In a relatively homogeneous classroom, it is necessary to utilize a variety of strategies to reach
learners. The material in the curriculum unit provides a multitude of information in which a teacher can reach in, extract information and decide which strategies would work best to convey the information at hand. My strategies would include some direct instruction (utilizing Power Point), collaborative groups for discussion and analysis, "jigsaw" readings of various speeches, debates in class and a final culminating persuasive essay that can be delivered as a speech to the class as well.
Direct instruction is a strategy often learned in education classes but often a tactic teachers are quick to shy away from because of the fear of "telling" students information rather than having them discover it themselves. In teaching about rhetoric and its history and/or teaching persuasive techniques, direct instruction can be used if the teacher involves the students. Doing K-W-L (Know, Want to Know, Learned) charts before and after a presentation, the students become involved rather than just sitting and listening.
Jigsaw activities involve students breaking out into smaller groups and performing a task (possibly an inquiry based task). After working with small groups, each of these groups chooses a speaker or presenter and conveys the findings to the entire class. Teachers can use the jigsaw technique to analyze a long speech (dividing it into sections and having groups analyze a section) or shorter speeches where each small group would have a different speech rather than analyzing parts of a larger one.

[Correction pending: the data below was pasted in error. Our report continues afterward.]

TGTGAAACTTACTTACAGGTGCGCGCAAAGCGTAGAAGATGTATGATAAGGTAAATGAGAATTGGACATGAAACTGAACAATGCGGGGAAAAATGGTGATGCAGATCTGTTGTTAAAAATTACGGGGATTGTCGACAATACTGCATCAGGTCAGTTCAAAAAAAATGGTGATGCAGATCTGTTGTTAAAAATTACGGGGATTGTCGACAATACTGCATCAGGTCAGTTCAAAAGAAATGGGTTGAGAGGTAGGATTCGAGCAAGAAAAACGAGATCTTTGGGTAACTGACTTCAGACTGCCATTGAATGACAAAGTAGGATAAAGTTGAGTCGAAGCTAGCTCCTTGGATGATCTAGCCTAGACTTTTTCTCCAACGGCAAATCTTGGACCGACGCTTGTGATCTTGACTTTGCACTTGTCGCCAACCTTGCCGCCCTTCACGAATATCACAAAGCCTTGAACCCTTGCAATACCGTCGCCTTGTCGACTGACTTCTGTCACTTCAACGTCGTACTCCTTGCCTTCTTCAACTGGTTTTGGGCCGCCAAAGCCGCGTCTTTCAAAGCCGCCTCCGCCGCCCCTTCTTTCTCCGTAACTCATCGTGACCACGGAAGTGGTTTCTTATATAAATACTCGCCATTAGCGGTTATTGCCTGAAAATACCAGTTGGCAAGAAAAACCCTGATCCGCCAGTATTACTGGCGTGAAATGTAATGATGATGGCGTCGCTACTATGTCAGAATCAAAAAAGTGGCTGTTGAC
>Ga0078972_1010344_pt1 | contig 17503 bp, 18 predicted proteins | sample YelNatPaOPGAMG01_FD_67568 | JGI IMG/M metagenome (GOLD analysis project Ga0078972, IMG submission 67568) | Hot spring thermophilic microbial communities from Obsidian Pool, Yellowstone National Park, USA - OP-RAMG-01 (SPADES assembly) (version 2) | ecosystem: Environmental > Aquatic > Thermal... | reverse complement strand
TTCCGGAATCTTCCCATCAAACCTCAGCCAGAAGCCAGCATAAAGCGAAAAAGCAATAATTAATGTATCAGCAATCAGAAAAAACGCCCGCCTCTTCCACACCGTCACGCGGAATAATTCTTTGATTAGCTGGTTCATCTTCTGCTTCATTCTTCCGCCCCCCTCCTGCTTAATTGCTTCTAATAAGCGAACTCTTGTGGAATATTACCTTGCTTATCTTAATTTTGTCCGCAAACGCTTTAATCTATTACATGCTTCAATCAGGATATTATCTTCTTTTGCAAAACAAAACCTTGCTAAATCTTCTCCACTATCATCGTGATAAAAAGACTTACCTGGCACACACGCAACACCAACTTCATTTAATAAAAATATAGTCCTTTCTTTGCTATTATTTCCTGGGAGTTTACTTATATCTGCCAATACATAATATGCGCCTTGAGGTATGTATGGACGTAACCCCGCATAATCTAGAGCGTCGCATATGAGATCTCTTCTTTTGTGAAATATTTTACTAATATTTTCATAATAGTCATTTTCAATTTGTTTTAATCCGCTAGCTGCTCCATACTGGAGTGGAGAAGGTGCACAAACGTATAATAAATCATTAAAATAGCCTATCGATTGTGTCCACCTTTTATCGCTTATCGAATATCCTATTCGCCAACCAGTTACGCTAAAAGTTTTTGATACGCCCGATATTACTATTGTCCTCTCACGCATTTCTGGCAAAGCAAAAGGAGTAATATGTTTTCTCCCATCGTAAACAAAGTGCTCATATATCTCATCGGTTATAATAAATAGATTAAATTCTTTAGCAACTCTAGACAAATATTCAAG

Debate and oral presentations would be a great addition to teaching persuasive writing. Students would have a chance to take something they write and actually use it as support for a debate or use it as the basis of a persuasive speech for the class. Students would not only have to consider research and support but also consider who the audience will be. Easily, the audience can literally be the class in front of the speaker; however, teachers can assign a target audience and have the class pretend to be that audience. For example, students might write a speech to try and convince the school board to include recess in the school day. Although the speech may literally be spoken to a class of 11th graders, the student would know they were being graded as though the speech were for the actual school board.
Assessment of the overall success of the unit will be ongoing. Assessment of student performance would be checking to see if students have accurate notes of rhetorical elements, importance of audience and/or logical fallacies. Students would also be assessed on their ability to work in groups while peer editing one another's pieces of writing as well as reading and discussing the importance of the selected speeches. Lastly, the students will write a persuasive essay and will consider audience, word choice and technique. Rubrics can be student or teacher generated and clearly presented before the assignment is started to give students a clear idea of what the assignment calls for.